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Proem Where are they— the Afterwhiles—Luring us the lengthening milesOf our lives? Where is the dawnWith the dew across the lawnStroked with eager feet the farWay the hills and valleys are?Were the sun that smites the frownOf the eastward-gazer down?Where the rifted wreaths of mistO'er us, tinged with amethyst,Round the mountain's steep defiles?Where are the afterwhiles? Afterwhile— and... more...

'T is like stirring living embers when, at eighty, one remembersAll the achings and the quakings of "the times that tried men's souls;"When I talk of Whig and Tory, when I tell the Rebel story,To you the words are ashes, but to me they're burning coals. I had heard the muskets' rattle of the April running battle;Lord Percy's hunted soldiers, I can see their red coats... more...

My Baby's Feet Within my palm, like roseleaves, dainty, sweet,I fold with tenderest love two little feet—Two little feet, twin flow'rets come to bringTo mother's heart the first sweet breath of spring.Wearied with play, at last they lie at rest,One satin sole against its fair mate pressed.Dear little feet, fain would this hand 'ere shieldThy tender flesh from thorns which lie... more...

by: Kabir
The poet Kabîr, a selection from whose songs is here for the first time offered to English readers, is one of the most interesting personalities in the history of Indian mysticism. Born in or near Benares, of Mohammedan parents, and probably about the year 1440, be became in early life a disciple of the celebrated Hindu ascetic Râmânanda. Râmânanda had brought to Northern India the religious... more...

BARRACK-ROOM BALLADS AND OTHER VERSES 1889-1891TO WOLCOTT BALESTIER Beyond the path of the outmost sun through utter darkness hurled —Further than ever comet flared or vagrant star-dust swirled —Live such as fought and sailed and ruled and loved and made our world. They are purged of pride because they died, they know the worth of their bays,They sit at wine with the Maidens Nine and the Gods of... more...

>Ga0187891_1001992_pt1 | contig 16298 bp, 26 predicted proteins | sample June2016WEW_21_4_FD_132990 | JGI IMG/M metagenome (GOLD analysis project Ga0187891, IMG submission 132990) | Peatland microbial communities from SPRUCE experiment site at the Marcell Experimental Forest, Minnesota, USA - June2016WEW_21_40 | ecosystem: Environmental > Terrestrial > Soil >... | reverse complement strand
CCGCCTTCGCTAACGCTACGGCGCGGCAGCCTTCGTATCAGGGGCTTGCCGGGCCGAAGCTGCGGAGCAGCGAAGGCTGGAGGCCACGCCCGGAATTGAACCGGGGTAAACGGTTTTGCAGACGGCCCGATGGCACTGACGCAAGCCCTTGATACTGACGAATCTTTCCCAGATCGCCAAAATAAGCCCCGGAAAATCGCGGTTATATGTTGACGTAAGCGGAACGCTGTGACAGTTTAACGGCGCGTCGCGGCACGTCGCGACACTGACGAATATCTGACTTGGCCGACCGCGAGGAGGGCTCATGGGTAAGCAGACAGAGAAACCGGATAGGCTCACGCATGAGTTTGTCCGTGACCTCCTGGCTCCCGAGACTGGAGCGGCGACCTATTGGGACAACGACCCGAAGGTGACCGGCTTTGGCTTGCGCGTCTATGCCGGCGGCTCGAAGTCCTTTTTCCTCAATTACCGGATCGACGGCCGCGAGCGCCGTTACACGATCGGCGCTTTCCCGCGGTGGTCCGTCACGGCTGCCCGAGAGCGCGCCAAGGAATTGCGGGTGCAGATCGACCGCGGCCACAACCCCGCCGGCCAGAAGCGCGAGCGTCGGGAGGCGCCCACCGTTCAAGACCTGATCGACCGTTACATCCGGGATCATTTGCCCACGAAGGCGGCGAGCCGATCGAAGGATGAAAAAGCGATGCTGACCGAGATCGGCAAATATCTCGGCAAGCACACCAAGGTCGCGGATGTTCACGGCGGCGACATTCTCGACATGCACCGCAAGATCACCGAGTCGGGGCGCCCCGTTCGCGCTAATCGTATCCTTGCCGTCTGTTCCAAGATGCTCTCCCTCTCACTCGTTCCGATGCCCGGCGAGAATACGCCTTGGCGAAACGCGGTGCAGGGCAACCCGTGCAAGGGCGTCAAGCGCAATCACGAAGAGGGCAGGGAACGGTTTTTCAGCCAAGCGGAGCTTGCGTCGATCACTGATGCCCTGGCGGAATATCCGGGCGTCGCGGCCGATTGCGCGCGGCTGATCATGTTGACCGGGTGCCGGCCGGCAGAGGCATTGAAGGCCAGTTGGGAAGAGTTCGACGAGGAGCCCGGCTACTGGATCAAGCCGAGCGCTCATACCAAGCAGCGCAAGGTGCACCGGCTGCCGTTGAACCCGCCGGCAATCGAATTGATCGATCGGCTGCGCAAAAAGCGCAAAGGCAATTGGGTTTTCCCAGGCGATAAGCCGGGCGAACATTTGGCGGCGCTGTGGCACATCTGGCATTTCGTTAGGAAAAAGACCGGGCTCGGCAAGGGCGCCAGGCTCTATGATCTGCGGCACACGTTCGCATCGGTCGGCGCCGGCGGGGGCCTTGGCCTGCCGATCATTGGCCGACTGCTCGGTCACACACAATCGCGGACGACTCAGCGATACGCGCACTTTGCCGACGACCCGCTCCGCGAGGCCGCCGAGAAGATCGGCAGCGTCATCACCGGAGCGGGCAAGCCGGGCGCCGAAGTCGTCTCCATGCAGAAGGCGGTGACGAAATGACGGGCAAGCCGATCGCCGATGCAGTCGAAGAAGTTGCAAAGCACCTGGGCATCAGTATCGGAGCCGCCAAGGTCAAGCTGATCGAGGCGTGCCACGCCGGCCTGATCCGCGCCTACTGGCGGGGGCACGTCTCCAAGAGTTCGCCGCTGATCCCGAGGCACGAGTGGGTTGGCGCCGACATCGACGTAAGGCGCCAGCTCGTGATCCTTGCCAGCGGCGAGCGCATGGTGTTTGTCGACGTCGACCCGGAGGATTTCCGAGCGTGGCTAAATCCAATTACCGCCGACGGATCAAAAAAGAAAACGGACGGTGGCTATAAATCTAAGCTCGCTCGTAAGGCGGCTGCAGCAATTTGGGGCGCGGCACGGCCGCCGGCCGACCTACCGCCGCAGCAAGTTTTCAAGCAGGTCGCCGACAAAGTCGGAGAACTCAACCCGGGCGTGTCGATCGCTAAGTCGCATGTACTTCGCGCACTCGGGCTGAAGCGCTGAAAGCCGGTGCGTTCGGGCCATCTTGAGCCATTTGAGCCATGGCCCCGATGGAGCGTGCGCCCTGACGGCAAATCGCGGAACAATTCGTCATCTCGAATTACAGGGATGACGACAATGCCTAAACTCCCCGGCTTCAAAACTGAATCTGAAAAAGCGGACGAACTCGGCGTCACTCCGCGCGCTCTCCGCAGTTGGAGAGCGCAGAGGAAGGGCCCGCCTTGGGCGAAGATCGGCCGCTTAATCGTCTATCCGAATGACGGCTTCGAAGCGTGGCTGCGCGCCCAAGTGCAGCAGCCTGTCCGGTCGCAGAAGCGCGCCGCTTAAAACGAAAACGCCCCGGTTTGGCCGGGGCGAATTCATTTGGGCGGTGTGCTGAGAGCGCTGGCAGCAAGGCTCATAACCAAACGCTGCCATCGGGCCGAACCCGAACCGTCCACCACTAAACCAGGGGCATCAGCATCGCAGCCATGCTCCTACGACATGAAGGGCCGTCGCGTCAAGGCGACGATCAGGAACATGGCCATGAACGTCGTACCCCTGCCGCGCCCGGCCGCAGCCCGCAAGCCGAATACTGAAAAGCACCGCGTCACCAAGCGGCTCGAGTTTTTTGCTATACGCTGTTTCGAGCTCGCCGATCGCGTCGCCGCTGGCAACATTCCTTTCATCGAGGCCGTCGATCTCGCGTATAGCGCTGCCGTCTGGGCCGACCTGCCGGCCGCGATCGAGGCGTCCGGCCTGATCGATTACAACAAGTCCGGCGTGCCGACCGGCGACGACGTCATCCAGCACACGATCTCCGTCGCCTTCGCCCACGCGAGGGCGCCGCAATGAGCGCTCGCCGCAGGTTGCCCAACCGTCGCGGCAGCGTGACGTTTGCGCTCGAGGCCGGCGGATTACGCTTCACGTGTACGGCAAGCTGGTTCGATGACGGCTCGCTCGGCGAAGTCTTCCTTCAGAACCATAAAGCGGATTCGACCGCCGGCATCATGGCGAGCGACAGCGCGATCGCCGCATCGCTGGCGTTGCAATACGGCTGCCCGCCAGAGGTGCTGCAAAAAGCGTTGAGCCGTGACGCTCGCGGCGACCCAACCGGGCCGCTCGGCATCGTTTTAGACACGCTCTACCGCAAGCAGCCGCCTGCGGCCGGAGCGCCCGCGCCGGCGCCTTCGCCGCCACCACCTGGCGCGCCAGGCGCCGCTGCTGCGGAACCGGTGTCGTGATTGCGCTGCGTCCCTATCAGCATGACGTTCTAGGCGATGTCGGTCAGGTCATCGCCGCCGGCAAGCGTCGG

LITTLE BO-PEEP. Little Bo-Peep has lost her sheep,And can’t tell where to find them;Leave them alone, and they’ll come home,And bring their tails behind them. Little Bo-Peep fell fast asleep,And dreamt she heard them bleating;But when she awoke, she found it a joke,For they were still a-fleeting. Then up she took her little crook,Determined for to find them;She found them indeed, but it made her... more...

INTRODUCTION The father of Frederick Locker Lampson (or Frederick Locker, according to the name by which he is generally known) was Edward Hawke Locker, at one time Commissioner of Greenwich Hospital.  He is described in the “Dictionary of National Biography” as “a man of varied talents and accomplishments, Fellow of the Royal Society, an excellent artist in water-colour, a charming... more...

A YEAR'S WINDFALLS Who comes dancing over the snow, His soft little feet all bare and rosy? Open the door, though the wild winds blow, Take the child in and make him cosy.Take him in and hold him dear,He is the wonderful glad New Year.Dinah M. Mulock. Marjorie's Almanac Robins in the tree-top,Blossoms in the grass,Green things a-growingEverywhere you pass;Sudden little breezes,Showers of... more...

The Path to HomeThere's the mother at the doorway, and the children at the gate,And the little parlor windows with the curtains white and straight.There are shaggy asters blooming in the bed that lines the fence,And the simplest of the blossoms seems of mighty consequence.Oh, there isn't any mansion underneath God's starry domeThat can rest a weary pilgrim like the little place called... more...

CANTO THE FIRST.I.Ye shores of England, as ye fast recedeThe pain of parting rends my weary breast.I must regret—yet there is little needThat I should mourn, for only wild unrestIs mine while in my native land I roam.Thou gav'st me birth, but cannot give a home.II.Yet happy were the days that have been mine,So happy that those days must needs be few.It could not be that that bright sun would... more...